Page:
Facts are stubborn, but statistics are more pliable.
~ Mark Twain
If you’re an at-home dad like myself, it’s always (well, usually) nice to see the odd piece in the media about what we do. When the goal is to make dad-as-caregiver be seen as a completely normal choice for a family, the more stories about “the rise of the Stay-At-Home Dad” the better, in my opinion. That I, and some of my friends, sometimes get asked to talk to the reporters writing these articles is nice too, I won’t lie. I love that there is a public conversation going on about this, far more than I feel the need to be in the midst of it, but when asked it probably comes as no surprise that I am happy to share my opinions.
It seems like there are others though that are getting tired of all this talk about us stay-at-home dads and our much ballyhooed “rise.”
The latest is this Atlantic piece by Jordan Weissmann, that seeks to dismiss with a hand-wave this shift in the parenting world as an insignificant, over-hyped blip. As part of this, he cites the latest 2012 US Census that counted 189,000 stay-at-home dads — about double what they were a decade ago — as still representing such a tiny number of dads that any talk about more fathers “choosing childcare over career” or a “shift towards gender equity in the age of the female breadwinner” is overblown. He even goes so far as to conclude, confusingly, that men are actually taking less responsibility now, even though he cites Pew Research studies that contradict such a statement.
There are (at least) two major problems with his conclusions, as I see it. But rather than address his article specifically, I actually want to speak more generally about why I think the US Census data is itself misleading, and why — especially in a discussion on men and childcare, gender equality, and female breadwinners — the actual number of Census-defined “stay-at-home dads” is mostly irrelevant.
This is very old news for those of us who follow these things, but one bit of important information that is almost always left out of articles that mention the latest US Census number of stay-at-home fathers is that the definition of a “stay-at-home dad” used by the Census Bureau is simply too restrictive, and misleading when talking about how many men are actually primary caregivers for their children today.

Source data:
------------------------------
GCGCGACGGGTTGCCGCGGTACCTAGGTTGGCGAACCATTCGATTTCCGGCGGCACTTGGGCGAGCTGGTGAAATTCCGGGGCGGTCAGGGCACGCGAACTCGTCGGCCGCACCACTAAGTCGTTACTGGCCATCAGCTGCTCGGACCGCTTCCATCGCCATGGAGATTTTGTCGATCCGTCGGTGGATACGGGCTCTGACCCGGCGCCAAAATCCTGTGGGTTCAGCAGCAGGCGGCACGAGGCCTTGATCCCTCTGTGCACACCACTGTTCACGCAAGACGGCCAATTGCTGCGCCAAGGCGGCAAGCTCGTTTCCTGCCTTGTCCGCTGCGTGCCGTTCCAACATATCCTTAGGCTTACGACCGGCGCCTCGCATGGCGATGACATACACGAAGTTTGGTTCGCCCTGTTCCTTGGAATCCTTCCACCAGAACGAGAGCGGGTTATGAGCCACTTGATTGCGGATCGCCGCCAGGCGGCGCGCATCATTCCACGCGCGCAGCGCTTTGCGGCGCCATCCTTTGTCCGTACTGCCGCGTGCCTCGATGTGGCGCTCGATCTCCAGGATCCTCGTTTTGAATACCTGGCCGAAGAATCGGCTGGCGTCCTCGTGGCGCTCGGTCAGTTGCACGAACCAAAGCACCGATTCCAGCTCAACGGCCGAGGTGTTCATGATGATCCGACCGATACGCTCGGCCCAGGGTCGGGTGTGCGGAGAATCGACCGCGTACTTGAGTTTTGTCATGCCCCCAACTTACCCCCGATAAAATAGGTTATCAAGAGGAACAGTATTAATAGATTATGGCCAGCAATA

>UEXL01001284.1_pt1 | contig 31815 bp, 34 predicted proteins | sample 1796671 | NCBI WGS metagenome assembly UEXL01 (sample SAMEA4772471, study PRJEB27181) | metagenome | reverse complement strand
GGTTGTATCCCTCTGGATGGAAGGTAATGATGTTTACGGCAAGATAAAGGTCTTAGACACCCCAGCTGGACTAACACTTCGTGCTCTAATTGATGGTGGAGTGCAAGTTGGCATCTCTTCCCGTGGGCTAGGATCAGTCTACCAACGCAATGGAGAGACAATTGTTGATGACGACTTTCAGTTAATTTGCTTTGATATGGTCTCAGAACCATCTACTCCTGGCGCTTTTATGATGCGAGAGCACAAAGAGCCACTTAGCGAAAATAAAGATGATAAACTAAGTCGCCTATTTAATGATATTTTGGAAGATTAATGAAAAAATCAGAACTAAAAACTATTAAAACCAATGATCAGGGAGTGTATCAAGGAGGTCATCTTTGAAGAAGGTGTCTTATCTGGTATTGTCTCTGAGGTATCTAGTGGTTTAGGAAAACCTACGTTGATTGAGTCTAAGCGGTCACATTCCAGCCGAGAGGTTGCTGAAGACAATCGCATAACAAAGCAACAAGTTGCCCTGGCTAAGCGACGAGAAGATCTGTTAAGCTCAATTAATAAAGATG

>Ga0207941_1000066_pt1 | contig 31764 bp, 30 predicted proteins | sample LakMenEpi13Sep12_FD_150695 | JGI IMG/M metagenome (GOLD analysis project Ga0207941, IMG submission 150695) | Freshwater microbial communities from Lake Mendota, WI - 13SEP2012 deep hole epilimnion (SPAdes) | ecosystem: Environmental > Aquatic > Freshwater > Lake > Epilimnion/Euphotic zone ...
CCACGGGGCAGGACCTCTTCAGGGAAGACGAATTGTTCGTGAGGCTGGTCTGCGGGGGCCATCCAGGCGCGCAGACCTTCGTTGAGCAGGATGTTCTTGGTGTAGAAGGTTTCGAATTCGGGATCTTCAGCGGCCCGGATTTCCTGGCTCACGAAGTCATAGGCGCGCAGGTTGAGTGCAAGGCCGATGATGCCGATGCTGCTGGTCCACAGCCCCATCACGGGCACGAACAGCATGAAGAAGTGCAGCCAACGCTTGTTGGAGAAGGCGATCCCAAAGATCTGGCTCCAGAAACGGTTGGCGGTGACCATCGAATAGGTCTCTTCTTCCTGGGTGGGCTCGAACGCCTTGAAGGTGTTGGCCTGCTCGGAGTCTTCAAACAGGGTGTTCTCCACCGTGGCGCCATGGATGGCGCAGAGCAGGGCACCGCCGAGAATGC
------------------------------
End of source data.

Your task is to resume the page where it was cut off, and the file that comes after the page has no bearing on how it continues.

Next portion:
The official definition of a stay-at-home dad is as follows: A married father with children under 15 years old who has remained out of the labor force for more than one year primarily so he can care for his family while his wife works outside the home.
This means that a guy who is at home (or at the park, or story-time, or grocery shopping, or the library…) with his young children for 8-10 hours a day on his own, 5 days a week, isn’t necessarily counted as a stay-at-home dad.
You should get the picture just how many functionally stay-at-home dads are eliminated from the count, likely including the majority of the dads you’ve been seeing on the playground and in the grocery store lately. But in case you still don’t get it, here’s a visual representation anyhow, courtesy of the National At-Home Dad Network.
In this photo below, you can see roughly 80 of the men who attended the 17th Annual At-Home Dad Convention. These men all act as primary caregivers to their children, full-time, and consider it such a vital part of their daily role that they attend a convention to hone their parenting craft and network with other dads who do the same thing:
Now, here are the attendees to the convention who actually fit the US Census definition described above (married, did not work, or look for work, for more than a year, while wife works full-time outside the home):
Less than half. And again, that’s among a group who actively embrace the role of “stay-at-home dad” and self-define that way enough to attend a convention about it.
Clearly, the numbers in the Census do not accurately represent how many dads are stepping up as caregivers for their children. Then again, the Census has shown itself to be struggling with how to count care-giving dads in other ways too — I’ve written before about how according to the US Census Bureau mom watching the kids is “parenting” while dad watching the kids is “providing child care.”
So, how many stay-at-home dads ARE there, exactly?
If you expand the definition to include dads who, in addition to the full-time responsibility of being primary caregiver for their children, also do some sort of part-time work, have looked for work, were laid off in the past year, are not married, etc.? Honestly, the real number is unknown, but one in-depth study suggests it could be as high as 1.4 million.
It’s also interesting to note that when not specifically and narrowly defining one as a “stay-at-home dad,” the US Census finds: